In January, Israeli voters will go to the polls for an election that promises to hand Prime Minister Binyamin Netanyahu a renewed mandate. Few prospects are more loathsome to the Israeli left, US President Barack Obama's administration, most European leaders, or many American Jews.
But no one regards the prospect of another Netanyahu government with more anguish than the Palestinians. In the Arab-Israeli conflict's long, tortured history, they have reviled no Israeli prime minister – with the possible exception of Ariel Sharon – more than Netanyahu. The reason is simple: he is one of them.
Literally, of course, he is not. But, unlike previous Israeli prime ministers (again, with the possible exception of Sharon), Netanyahu has emulated the Palestinian political strategy of sumud, or steadfastness.
The philosophy of sumud is rooted in Palestinians' implacable belief in the righteousness of their cause and the justness of their methods. It operates both passively and actively in Palestinian culture, demanding stubbornness and tolerating ruthlessness, violence, and duplicity.
At sumud's core lies the unswerving, blinkered view that Israel is illegitimate and its duration limited. As a result, Palestinian leaders have for decades mobilized their society to outlast Israel. Indoctrination begins at a young age through family, education, and media, and later encourages more aggressive resistance, including terrorism.
In other words, Palestinians are playing a long game. But plans for a functioning Palestinian state that do not depend on foreign aid have been conspicuously absent, save for the recent efforts of Palestinian Authority Prime Minister Salam Fayyad.
Netanyahu's version of sumud is evident in his policies and rhetoric, which focus on Israel's legitimacy, necessity, and permanence. Indeed, his speeches frequently offer lessons in Jewish history, while casting the "Holy Land" as both a Jewish right and an Israeli national symbol.
Addressing the United Nations in September, Netanyahu highlighted his core message for all, especially Israelis: "Three thousand years ago, King David reigned over the Jewish state in our eternal capital, Jerusalem. I say that to all those who proclaim that the Jewish state has no roots in our region, and that it will soon disappear." Such rhetoric compliments a long-term strategy of strengthening Israeli control over core areas, especially Jerusalem and its suburbs.
Indeed, while settlement-building in the West Bank has slackened, it continues. Moreover, aggressive counter-terrorism activities and the separation barrier have decisively reduced cross-border attacks, containing mounting pressure in Palestine as the conflict remains on the back burner. And Netanyahu continues to oversee economic expansion and improved foreign relations, despite hostile rhetoric from Europe and elsewhere.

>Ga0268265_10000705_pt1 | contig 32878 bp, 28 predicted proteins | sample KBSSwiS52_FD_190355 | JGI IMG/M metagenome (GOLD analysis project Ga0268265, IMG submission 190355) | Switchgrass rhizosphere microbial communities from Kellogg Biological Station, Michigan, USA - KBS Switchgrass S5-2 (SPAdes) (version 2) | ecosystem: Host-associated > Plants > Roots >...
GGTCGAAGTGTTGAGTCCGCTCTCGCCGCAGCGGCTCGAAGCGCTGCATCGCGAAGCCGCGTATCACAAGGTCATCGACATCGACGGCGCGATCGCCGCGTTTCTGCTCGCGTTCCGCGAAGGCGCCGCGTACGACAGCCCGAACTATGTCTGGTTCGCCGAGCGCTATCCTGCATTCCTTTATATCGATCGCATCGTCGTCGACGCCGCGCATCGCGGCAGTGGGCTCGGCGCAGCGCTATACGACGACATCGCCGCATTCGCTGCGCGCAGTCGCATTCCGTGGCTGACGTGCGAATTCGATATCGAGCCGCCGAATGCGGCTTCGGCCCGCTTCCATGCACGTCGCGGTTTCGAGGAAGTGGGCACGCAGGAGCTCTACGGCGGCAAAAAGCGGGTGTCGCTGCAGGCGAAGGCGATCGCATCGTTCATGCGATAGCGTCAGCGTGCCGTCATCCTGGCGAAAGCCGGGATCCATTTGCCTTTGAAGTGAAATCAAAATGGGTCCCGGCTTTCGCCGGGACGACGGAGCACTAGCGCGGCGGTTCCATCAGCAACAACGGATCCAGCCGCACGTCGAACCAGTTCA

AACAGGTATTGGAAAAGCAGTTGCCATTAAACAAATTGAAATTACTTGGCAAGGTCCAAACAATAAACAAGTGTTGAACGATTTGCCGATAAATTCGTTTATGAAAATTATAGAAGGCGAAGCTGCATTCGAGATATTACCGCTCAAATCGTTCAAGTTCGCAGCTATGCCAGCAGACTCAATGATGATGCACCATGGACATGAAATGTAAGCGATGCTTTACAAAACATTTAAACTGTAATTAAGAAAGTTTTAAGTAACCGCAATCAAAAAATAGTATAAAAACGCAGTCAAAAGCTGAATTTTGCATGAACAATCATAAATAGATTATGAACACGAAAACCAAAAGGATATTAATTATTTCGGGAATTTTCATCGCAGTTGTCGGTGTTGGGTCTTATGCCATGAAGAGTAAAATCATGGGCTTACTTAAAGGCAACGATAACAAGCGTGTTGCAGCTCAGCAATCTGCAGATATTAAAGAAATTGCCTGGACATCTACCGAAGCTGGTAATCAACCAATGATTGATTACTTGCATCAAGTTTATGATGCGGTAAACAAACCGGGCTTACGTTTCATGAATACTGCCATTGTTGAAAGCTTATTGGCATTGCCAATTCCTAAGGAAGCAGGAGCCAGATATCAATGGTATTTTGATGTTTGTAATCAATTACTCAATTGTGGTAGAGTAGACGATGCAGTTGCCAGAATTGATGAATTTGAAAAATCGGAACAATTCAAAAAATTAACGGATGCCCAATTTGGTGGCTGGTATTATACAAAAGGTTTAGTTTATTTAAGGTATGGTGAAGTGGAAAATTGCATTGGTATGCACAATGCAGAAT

The Palestinians seem to recognize Netanyahu's variety of sumud for what it is. His steadfastness – and declining international interest in their struggle, as the world's focus shifts to the Arab Spring's Islamist winter – stymies any advance toward an agreement.
The US is, perhaps, equally frustrated. Israeli prime ministers are supposed to come in two varieties: heavily accented Eastern European men and grizzled military officers who talk a good game before acquiescing to the latest American or international demands for concessions, talks, and aid. While previous prime ministers like Menachem Begin and Yitzhak Shamir were not averse to lecturing, they lacked strategic cunning.
Netanyahu's unwillingness to compromise disconcerts, confuses, and often enrages Americans. His relentless disquisitions on Israel's strategic environment, security requirements, red lines, and Jewish history are offset only by conciliatory talk about reopening negotiations, which are immediately reject by the Palestinians, who, like him, fear showing weakness.
Furthermore, Netanyahu's unsentimental assessment of the Middle East does not line up with that of the Obama administration – in thrall to its collapsing romance with moderate Islamists – and its devoted supporters among Jewish Americans. These groups do not understand Netanyahu, who proclaims Jewish rights, defends his country's interests, and hints at conciliation but gives up little – much like a traditional Arab leader.
Despite considerable Israeli disgust with Netanyahu's party, allies, and policies, no credible rival exists. Israelis grudgingly accept that the country and its geopolitical situation are relatively stable, especially in view of its immediate neighborhood – a burning Syria, a smoldering Egypt, and a volatile Lebanon. Moreover, those variables that could upend Netanyahu's re-election – the situation in Gaza and Lebanon, for example, or deteriorating conditions in Sinai and Jordan, any of which could drag Israel into unwanted military operations – now appear unlikely to influence the outcome.
As a result, Netanyahu's position is strong. The Palestinians initiated a zero-sum game that has given him the upper hand. By using the Palestinians' own strategy, he has cornered them. After all, genuine peace efforts by the Palestinians – based on a two-state solution with no "right of return" for post-1948 refugees – would enrage Hamas and revive factional violence, adding another self-defeat to an already long list.
With such help from the Palestinians – for example, Hamas bitterly castigated Palestinian President Mahmoud Abbas recently after he inadvertently implied giving up the right of return – Netanyahu may well rule Israel and Palestine for the foreseeable future.
Alex Joffe is a New York-based writer on international affairs. He is a Shillman-Ginsburg Fellow of the Middle East Forum.